Former sportscaster aims to slay giant, take John McCain’s Arizona Senate seat

By Jonathan J. Cooper, AP
Saturday, July 24, 2010

In Ariz. Senate race, Hayworth hopes to slay giant

GOODYEAR, Ariz. — J.D. Hayworth has a busy resume for his 52 years — college football player, sportscaster, congressman, talk-radio host, even an infomercial pitchman. He’s hoping to add two more titles — giant slayer and U.S. senator.

Hayworth is aiming to topple four-term Sen. John McCain, the 2008 Republican presidential nominee who has been a Washington presence for nearly 30 years. Hayworth entered the GOP primary in February as a formidable threat to McCain, which the senator took seriously, spending more than $10 million on the race in the last quarter alone.

The spending appears to have worked: Recent polls show McCain comfortably distancing himself from the challenger.

Undercutting Hayworth were recent details about his 2007 infomercial pitching free government money on behalf of a company accused of swindling customers out of thousands of dollars. McCain television ads called Hayworth a “huckster”; Hayworth’s wife Mary accused McCain of character assassination.

The nasty back-and-forth reflects a fierce contest that will be decided in the Aug. 24 primary.

McCain has the advantage of campaign cash — through the end of June he’d raised $17.5 million to Hayworth’s $2.4 million — and a superior organization. But Hayworth is hardly daunted by the tough odds, continuing to court voters aggressively: On Friday, his campaign launched a $260,000 television ad portraying McCain as a supporter of amnesty for illegal immigrants and linking him to President Barack Obama.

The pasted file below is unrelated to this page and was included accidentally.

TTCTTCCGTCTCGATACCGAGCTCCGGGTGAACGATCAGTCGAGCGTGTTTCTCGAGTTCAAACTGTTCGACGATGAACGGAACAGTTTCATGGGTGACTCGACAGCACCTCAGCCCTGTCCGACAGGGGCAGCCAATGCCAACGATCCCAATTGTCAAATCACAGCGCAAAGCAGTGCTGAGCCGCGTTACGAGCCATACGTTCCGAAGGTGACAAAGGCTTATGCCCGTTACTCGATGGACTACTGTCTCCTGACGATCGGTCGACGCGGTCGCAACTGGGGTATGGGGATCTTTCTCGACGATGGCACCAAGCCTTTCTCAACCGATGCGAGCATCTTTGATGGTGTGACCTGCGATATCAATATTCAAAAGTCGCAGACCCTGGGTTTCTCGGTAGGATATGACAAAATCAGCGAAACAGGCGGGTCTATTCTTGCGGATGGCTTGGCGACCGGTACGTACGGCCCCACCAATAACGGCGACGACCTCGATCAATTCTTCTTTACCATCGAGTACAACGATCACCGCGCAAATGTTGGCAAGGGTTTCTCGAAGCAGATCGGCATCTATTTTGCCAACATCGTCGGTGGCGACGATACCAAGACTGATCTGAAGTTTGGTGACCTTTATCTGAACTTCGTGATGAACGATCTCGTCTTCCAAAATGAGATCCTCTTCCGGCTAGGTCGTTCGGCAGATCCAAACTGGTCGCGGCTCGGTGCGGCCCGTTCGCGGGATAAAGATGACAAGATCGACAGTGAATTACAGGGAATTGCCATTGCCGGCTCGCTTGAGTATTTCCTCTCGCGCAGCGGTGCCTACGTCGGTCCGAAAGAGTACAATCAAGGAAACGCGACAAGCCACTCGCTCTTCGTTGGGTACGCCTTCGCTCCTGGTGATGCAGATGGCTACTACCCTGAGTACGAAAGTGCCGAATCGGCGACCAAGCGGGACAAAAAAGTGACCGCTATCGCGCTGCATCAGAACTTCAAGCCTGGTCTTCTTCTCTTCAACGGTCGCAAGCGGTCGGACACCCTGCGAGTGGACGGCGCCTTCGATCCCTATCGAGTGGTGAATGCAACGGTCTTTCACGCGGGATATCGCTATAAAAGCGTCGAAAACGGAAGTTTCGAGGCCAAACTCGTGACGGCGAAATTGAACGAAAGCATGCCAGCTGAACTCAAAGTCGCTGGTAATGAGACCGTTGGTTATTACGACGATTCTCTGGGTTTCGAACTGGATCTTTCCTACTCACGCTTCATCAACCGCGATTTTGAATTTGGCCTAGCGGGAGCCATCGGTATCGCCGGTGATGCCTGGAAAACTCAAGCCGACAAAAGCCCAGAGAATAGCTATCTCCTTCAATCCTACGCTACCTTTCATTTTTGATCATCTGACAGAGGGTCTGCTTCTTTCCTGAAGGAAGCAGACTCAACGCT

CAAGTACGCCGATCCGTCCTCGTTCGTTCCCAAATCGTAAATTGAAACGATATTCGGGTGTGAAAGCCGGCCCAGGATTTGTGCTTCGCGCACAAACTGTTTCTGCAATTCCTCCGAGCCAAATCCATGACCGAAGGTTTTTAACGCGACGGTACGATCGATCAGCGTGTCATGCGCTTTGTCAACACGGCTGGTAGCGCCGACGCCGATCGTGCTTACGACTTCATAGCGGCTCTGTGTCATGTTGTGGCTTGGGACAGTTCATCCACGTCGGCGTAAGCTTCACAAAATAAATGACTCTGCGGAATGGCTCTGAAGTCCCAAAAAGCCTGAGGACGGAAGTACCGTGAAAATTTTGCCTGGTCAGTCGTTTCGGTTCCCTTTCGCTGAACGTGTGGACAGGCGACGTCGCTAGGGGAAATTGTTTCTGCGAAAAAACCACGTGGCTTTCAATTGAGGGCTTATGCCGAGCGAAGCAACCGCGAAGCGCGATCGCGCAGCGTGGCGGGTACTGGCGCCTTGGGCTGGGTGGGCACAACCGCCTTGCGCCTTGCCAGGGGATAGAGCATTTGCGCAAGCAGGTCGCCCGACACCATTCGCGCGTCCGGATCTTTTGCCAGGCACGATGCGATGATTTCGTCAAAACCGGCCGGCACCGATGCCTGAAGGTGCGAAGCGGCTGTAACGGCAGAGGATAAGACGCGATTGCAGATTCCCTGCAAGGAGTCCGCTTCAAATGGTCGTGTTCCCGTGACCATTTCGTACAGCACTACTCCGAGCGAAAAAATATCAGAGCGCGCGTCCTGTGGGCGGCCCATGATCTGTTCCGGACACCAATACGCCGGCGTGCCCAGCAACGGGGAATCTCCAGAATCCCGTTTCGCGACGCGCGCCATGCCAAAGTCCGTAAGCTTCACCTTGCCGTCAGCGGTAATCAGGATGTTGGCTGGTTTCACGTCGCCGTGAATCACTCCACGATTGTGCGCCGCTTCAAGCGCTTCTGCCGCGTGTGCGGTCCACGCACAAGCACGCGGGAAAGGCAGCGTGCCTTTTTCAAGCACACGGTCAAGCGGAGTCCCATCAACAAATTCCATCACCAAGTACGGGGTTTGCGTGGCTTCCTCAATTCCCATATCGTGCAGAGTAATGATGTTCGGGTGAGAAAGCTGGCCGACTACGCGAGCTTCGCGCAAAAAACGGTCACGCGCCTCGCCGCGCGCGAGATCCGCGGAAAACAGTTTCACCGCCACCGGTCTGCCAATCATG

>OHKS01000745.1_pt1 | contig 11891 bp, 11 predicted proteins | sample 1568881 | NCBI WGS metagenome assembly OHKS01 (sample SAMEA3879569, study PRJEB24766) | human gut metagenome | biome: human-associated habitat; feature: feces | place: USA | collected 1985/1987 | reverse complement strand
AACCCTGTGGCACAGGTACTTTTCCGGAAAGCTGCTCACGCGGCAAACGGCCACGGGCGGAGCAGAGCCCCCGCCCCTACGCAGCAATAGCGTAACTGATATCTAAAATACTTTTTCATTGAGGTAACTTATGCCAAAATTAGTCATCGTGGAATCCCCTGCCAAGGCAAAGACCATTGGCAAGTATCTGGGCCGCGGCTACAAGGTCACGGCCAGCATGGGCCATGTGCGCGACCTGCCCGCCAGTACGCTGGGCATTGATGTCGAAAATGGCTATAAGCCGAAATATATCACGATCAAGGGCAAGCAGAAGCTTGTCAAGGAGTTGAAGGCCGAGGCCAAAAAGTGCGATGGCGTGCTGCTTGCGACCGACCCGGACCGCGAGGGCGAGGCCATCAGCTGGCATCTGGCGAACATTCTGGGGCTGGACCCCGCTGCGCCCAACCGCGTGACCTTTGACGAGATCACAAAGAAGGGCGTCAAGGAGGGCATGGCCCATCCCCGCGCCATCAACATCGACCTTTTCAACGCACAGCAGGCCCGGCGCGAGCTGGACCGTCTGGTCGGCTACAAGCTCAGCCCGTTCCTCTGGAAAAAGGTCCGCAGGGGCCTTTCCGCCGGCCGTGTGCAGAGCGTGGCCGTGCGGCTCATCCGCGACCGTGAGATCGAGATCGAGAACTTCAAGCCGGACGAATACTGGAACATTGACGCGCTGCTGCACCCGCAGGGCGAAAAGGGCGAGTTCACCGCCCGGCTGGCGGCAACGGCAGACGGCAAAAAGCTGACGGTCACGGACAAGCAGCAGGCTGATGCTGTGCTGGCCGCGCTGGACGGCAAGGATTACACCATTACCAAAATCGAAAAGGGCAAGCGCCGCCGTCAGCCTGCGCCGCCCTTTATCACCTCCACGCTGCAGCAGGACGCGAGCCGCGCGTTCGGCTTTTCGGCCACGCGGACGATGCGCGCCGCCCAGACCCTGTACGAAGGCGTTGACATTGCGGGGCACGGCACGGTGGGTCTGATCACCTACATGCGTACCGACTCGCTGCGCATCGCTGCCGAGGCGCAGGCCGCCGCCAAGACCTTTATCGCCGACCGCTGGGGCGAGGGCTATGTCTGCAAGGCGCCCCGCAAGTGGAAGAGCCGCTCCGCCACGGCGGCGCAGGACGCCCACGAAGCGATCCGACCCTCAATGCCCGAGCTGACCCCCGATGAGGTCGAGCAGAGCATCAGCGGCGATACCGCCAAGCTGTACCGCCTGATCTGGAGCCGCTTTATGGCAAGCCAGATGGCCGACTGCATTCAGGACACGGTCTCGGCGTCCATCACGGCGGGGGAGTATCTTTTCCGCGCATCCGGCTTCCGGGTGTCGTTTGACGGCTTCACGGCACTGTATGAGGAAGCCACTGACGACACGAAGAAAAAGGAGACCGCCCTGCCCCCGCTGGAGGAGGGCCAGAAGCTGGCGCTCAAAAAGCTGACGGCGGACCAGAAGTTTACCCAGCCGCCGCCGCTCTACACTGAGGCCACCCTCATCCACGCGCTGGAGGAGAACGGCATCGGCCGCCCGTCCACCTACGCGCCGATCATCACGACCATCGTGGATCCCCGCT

“They want to see honest-to-goodness border security, and they want an honest-to-goodness tax cutter in the United States Senate,” Hayworth says of voters. “I think we’re going to make history in the Republican primary.”

He’s counting on voters fed up with the status quo.

“It’s supposed to be a government by the people,” says Shirley Keinanen, 62, as she looks to a pair of nodding friends after a Hayworth speech. “We want to bring it back, and we think that people like J.D. can do that.”

After seven years on Phoenix television, 12 in Congress and three on AM radio, Hayworth had been something of a B-list local celebrity for more than two decades. His challenge to McCain shines a spotlight on his distinctive brand of boisterous partisanship and self-confidence.

Hayworth has long been a master of the quick sound bite and pithy quote.

“This new legislation is like handing a book of matches and a can of gasoline to a pyromaniac,” he said at a recent debate, referring to the financial overhaul President Barack Obama signed this week.

It’s a skill he’s been honing since a lackluster performance at right tackle ended his collegiate football career at North Carolina State and sent him to the broadcaster’s chair.

After bouncing between television stations in Cincinnati and the Carolinas, he landed a sportscasting gig in Phoenix in 1987.

Thanks to TV, Hayworth was already well-known in much of Arizona when he gave up the teleprompter and rode a Republican wave into the U.S. House in 1994, roundly defeating freshman Democrat Karan English as Republicans captured the House after 40 years of Democratic control.